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Barnitz, Albert Trorillo Siders (10 March 1835–18 July 1912), poet and soldier, was born at Bloody Run, Bedford County, Pennsylvania. The names of his parents are not known. His father, a physician, died when Albert was thirteen, and the boy devoted himself to caring for his mother and siblings. Reading widely and deeply in literature, he became a self-taught poet of modest local reputation. His formal education consisted of a year at Kenyon College in 1851 and two years, 1858 to 1859, of intermittent study at the Cleveland Law College. His first marriage, to Eva Prouty in 1859, ended with her death in childbirth a year later....

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Kilmer, Joyce (06 December 1886–30 July 1918), poet and soldier, was born Alfred Joyce Kilmer in New Brunswick, New Jersey, the son of Frederick Barnett Kilmer, a professional chemist, and Annie Ellene Kilburn, a writer and composer. Joyce Kilmer studied at Rutgers College from 1904 to 1906 and then at Columbia University. Two weeks after graduating from Columbia with an A.B. in June 1908, he married Aline Murray, a competent poet and the stepdaughter of ...

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Marshall, S. L. A. (18 July 1900–17 December 1977), soldier, reporter, and historian, was born Samuel Lyman Atwood Marshall in Catskill, New York, the son of Caleb Carey Marshall, a bricklayer, and Alice Medora Beeman. The family moved in 1912 to Niles, California, and Samuel, at age twelve, was involved in Hollywood productions as a child extra. He worked in Western Essanay Studio productions, including the ...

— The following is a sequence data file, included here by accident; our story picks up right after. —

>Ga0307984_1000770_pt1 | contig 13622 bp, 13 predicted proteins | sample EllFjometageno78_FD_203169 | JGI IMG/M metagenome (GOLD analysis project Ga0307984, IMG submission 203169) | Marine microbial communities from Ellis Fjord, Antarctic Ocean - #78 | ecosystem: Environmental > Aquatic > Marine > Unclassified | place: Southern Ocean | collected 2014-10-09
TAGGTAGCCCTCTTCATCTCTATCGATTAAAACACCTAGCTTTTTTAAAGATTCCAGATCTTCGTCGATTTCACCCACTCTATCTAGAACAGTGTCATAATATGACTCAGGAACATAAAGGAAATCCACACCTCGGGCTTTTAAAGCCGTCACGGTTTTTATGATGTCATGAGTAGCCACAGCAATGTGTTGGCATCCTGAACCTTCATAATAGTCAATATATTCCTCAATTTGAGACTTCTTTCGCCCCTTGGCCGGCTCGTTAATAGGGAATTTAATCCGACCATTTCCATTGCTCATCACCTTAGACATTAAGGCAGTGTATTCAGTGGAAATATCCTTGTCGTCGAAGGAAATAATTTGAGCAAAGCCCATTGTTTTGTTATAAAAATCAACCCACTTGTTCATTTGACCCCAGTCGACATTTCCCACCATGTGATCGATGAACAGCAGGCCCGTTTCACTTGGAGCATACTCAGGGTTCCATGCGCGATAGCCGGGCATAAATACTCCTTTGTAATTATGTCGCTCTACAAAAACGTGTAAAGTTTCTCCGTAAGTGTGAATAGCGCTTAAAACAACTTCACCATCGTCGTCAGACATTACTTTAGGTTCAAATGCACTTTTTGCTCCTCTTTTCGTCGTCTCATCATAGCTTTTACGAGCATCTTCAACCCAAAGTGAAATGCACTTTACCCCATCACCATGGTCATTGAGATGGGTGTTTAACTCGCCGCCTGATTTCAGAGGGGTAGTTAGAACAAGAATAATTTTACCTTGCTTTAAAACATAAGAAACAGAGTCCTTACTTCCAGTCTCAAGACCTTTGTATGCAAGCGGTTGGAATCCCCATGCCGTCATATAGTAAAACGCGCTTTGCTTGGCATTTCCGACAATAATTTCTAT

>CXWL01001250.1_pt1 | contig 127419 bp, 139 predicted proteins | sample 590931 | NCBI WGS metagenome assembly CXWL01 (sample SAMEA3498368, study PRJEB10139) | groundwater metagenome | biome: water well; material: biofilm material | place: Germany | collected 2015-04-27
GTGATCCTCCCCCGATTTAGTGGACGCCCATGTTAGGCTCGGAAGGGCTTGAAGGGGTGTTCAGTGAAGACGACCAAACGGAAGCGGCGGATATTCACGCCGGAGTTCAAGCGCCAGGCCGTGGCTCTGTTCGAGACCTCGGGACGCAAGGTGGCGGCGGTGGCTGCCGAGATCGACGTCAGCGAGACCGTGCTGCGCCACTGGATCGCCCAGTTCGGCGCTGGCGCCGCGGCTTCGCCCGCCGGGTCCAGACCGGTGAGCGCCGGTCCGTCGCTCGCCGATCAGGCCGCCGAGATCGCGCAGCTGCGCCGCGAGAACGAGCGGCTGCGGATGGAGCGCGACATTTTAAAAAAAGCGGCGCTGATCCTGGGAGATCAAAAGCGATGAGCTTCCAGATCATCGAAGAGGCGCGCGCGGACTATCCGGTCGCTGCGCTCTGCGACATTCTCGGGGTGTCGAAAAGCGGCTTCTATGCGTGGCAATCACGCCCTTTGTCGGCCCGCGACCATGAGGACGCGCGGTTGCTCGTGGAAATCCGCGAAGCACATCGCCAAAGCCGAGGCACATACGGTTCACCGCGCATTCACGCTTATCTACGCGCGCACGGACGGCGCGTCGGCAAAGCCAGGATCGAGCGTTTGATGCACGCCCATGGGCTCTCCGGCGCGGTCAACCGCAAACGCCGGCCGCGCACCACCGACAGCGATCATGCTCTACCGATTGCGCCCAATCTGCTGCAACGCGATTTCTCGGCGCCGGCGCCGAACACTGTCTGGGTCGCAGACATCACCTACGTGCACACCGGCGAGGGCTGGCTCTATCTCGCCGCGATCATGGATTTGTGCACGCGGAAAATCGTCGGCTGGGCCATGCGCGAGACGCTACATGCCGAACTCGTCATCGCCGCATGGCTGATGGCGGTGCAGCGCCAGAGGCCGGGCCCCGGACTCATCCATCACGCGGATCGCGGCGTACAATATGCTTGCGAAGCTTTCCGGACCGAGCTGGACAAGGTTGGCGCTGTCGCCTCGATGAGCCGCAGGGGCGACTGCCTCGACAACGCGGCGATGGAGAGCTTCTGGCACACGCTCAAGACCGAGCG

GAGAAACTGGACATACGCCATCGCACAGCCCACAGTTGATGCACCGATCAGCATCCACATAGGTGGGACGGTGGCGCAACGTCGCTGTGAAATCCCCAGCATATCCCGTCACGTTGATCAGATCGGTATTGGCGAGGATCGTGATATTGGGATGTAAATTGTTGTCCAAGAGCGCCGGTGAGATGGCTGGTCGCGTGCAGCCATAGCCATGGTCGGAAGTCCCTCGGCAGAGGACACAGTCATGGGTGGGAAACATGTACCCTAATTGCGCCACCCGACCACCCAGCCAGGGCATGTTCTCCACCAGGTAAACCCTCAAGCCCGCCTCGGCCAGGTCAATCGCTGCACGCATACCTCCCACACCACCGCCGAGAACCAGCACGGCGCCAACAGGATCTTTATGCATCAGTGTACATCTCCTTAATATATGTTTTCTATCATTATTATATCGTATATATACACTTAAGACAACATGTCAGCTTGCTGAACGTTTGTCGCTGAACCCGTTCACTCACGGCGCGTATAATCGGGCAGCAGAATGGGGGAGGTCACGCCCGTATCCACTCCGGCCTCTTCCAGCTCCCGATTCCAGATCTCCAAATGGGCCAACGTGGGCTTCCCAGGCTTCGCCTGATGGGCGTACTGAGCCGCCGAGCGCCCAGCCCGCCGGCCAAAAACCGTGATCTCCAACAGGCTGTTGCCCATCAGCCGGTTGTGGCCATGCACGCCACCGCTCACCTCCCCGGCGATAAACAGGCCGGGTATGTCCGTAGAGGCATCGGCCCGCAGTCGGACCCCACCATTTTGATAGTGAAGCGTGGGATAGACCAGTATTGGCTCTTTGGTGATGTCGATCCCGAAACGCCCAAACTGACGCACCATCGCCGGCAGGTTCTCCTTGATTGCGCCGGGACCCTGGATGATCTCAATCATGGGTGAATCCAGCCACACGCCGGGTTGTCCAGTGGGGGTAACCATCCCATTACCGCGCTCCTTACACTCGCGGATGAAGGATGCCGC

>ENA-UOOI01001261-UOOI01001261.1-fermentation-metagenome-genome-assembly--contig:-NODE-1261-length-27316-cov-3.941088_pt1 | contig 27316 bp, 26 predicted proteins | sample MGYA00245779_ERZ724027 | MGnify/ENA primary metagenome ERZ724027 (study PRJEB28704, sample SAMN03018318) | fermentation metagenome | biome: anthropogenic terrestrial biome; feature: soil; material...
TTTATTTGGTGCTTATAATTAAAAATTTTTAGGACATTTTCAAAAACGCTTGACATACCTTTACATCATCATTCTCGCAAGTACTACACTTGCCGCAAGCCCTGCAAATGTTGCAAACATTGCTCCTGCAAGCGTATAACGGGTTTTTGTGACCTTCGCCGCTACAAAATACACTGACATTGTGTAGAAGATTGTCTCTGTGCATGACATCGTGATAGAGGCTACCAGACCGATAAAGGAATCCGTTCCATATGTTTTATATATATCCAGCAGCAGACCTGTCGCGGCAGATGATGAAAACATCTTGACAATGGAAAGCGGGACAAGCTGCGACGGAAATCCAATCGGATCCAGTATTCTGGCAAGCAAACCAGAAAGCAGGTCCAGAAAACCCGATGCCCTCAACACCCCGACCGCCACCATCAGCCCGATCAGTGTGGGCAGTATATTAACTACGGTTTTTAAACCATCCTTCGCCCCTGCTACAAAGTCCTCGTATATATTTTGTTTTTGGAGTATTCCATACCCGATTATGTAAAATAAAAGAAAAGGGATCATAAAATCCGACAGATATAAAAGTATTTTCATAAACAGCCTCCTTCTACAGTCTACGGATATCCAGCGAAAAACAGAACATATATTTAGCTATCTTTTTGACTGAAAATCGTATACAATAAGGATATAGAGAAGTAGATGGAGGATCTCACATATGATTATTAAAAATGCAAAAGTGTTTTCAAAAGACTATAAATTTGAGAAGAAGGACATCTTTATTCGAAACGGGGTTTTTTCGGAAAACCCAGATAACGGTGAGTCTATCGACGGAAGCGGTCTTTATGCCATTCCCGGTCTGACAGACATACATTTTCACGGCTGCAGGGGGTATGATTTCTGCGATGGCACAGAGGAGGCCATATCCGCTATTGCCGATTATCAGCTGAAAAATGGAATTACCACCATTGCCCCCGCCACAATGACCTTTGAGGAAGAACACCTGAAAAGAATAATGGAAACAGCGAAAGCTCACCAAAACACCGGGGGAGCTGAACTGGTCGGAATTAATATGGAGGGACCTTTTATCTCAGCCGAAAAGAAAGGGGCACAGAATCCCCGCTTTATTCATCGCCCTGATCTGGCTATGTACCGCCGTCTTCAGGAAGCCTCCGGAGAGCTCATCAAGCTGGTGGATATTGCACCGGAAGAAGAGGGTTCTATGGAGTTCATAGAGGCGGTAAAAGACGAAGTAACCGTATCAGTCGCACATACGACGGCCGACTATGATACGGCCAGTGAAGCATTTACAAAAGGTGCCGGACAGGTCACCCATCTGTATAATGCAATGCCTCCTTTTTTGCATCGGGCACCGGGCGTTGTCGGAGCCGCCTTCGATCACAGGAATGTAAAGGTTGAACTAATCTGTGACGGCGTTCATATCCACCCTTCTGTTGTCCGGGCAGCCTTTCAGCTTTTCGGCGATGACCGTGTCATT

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O’Neill, Buckey (02 February 1860–01 July 1898), lawman, newspaper editor, and soldier, was born William Owen O’Neill, probably in St. Louis, Missouri, although his birth record is lost, and he gave variously St. Louis and Ireland as his birthplace. He was the son of Irish immigrant parents, John Owen O’Neill and Mary McMenimin, and was raised in Washington, D.C., where his father, disabled from wounds he received during the Civil War, worked for the Treasury Department....

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Trobriand, Régis Dénis de (04 June 1816–15 July 1897), soldier and writer, was born Philippe-Régis-Dénis de Keredern near Tours, France, the son of Joseph-Vincent-Pierre-Marie-Dénis de Keredern, Baron de Trobriand, a general in the French army of Napoleon and the Restoration, and Rosine Hachin de Courbeville. As a boy, the younger Trobriand was a page in the restored Bourbon court and was trained to be a soldier until the revolution of 1830 displaced the Bourbon king with the Orléanist, Louis-Philippe. The elder Trobriand refused to serve the new regime and forbade his son to serve in the army. Baron de Trobriand’s disgust with the Orléanists was so great that he dropped Philippe from his son’s name, and the younger Trobriand was known as Régis for the rest of his life....